The road to wellness travel

Posted on September 8, 2016 by Eleanor McKenzie
Mature people doing yoga on holiday

Some years ago a friend remarked to me “all the young ones are looking for holidays where they can practise yoga or something like that. They want to ‘do’ something with their time off.” It struck me at the time as something of a sea change in attitude to holidays, although I was pretty sure that the Club 18-30 style vacation was still going strong in resorts around Europe. Now, it seems apparent that people of all ages are looking for the type of holiday that improves the body, mind and spirit; wellness tourism is a major growth sector of the travel industry and British holidaymakers are proving passionate in their pursuit of the self-improvement holiday.

A survey published in the International Medical Travel Journal revealed that 94% of British people now “seek holidays to pursue health and fitness” and 85% of the people surveyed said that they would now be willing to try a health and fitness holiday to “improve their body and mind.” Those are big figures but as I can’t see the questions on the survey or discover how the respondents were selected, let’s just take them as a broad indicator of popular feeling. The research also revealed that these people are looking for holidays that include “spa treatments, fitness classes, land and water based sports” to ensure that they don’t return from holiday with an expanded waistline. Perhaps, more importantly, they want to use the down time to learn a new activity or make changes to their lifestyle.

Mature couple relaxing at a spa

Health retreats

There are undoubtedly many spa and yoga retreats available worldwide that offer an opportunity to combine wellness with exploration of the local region. These holidays cater to everyone, but there are some that offer people with specific health issues a place where they can find life-changing guidance and help.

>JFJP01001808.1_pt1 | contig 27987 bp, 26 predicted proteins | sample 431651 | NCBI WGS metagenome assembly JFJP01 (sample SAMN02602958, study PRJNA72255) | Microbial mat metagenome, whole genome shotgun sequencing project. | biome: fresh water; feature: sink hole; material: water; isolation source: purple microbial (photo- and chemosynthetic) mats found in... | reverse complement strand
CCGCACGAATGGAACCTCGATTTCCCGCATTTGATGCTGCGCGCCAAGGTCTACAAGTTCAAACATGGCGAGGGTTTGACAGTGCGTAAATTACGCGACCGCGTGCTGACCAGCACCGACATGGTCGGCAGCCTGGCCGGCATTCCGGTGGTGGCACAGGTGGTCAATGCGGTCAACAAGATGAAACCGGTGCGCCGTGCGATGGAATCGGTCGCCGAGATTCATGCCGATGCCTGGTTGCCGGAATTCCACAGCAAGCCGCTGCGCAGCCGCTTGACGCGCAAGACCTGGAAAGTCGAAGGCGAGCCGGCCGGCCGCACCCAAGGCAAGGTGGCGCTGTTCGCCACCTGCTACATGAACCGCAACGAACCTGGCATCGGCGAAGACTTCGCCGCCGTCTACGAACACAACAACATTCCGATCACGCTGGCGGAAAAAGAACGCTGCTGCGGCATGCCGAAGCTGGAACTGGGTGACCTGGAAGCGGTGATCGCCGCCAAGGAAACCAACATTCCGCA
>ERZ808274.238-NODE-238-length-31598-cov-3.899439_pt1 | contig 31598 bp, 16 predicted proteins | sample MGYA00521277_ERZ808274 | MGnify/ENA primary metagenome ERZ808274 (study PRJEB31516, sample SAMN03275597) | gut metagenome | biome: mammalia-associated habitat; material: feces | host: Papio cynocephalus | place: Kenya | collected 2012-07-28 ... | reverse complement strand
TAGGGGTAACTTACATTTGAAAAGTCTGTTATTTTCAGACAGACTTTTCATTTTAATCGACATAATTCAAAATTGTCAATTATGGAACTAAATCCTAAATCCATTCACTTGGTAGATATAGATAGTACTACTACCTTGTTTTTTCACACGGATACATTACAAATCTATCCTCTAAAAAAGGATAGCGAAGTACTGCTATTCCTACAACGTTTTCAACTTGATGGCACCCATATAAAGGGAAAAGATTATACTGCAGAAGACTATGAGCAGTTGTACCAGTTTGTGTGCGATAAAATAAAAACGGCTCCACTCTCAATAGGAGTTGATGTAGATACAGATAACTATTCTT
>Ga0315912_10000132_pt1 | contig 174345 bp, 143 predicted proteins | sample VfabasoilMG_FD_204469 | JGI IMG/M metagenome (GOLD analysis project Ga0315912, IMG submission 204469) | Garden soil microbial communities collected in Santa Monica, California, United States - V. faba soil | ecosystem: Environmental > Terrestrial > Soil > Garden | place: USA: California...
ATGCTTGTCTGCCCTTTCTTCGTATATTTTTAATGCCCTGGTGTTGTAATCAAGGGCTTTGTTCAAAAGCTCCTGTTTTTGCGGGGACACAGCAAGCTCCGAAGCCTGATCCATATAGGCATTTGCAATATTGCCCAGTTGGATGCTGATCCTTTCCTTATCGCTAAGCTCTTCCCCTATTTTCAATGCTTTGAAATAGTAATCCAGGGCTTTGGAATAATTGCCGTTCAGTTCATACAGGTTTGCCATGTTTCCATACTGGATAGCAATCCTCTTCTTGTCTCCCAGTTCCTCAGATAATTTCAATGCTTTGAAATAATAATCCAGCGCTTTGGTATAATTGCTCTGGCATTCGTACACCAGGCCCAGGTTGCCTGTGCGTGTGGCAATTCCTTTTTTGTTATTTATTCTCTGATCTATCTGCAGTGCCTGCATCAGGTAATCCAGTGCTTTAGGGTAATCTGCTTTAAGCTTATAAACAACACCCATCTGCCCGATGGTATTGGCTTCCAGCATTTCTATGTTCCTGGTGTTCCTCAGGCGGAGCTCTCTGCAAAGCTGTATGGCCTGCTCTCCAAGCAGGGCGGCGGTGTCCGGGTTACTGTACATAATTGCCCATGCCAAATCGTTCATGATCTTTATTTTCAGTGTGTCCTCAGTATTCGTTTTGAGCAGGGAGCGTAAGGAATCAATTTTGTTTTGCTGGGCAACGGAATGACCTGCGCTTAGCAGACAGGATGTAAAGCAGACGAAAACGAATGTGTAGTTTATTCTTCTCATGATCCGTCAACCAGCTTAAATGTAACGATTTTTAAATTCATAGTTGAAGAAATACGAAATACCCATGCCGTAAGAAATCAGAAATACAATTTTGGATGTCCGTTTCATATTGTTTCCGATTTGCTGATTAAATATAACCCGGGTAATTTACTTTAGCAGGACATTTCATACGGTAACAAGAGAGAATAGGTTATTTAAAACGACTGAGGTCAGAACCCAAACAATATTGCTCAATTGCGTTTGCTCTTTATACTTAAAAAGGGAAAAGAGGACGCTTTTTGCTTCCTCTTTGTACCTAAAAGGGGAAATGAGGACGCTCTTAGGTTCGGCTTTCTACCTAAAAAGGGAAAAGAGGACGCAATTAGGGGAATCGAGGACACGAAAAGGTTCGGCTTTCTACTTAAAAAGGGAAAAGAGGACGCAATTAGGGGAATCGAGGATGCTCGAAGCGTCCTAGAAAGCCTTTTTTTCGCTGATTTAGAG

Take type 2 diabetes for example, which is increasing in the UK population and as a response to that and the media coverage of ‘problem foods’, sugar detoxing is fast becoming a focus of a number of wellness travel operators. For example, one company offers a five-day sugar-detox option in its Morocco, France and Spain locations. Most of us have grasped how to cut out fats or carbs from our diet, but eliminating sugar is more complex. As nutritionist Max Tomlinson told the Independent “When blood sugars are fluctuating, you’re either high as a kite or downright nasty.” You’ll also be relieved to hear that when it comes to healthy holidays that focus on revising your diet then the organisers are now aware that they must offer “genuinely tasty cleansing meals” rather than “predictable ‘brown’ veggie fare.”

Of course, you don’t need to have diabetes to benefit from a sugar detox, but if you do have diabetes and are looking for a holiday tailored to improve the condition you might like to try Active with Diabetes Walking Holiday, a partnership venture between the Diabetes Research & Wellness Foundation and Ramblers Countrywide. And, there are many more available worldwide.

Some wellness tourists are simply looking for a holiday that is out of the ordinary. Asia is a particularly popular destination for this style of holiday, with Thailand and India leading the way. There are numerous holidays available that combine yoga with visits to local attractions, Thai massage courses or Ayurvedic medicine retreats in southern India. The list of experiential travel possibilities is almost endless and many wellness travellers want a more authentic experience than a five-star spa offers.

You can even go on a wellness cruise. Technogym, which is one of the biggest suppliers of fitness equipment has partnered with a cruise line to launch a series of “wellness themed expedition cruises” for 2016 and 2017 that include daily wellness lectures, spa treatments, Pilates classes and guided gym sessions using state-of-the-art Technogym fitness equipment.

In an era when many of us are cash rich and time poor, using our holiday to improve aspects of our lives that during the daily grind we keep putting to one side seems an excellent use of those precious days we set aside for ourselves. If you were seeking a trip that would take you on the road to wellness, what type of holiday would you choose and what destination would most appeal to you?

by Eleanor McKenzie

Eleanor McKenzie is a Northern Irish writer with a passion for art, literature, and red wine. She's worked at advertising agency JWT, edited a journal for a European social policy think tank and tried to teach teenagers the difference between "there" and "their". Being 50+ has not significantly changed Eleanor's life, although she finds it a handy excuse when she wants to avoid anything too energetic.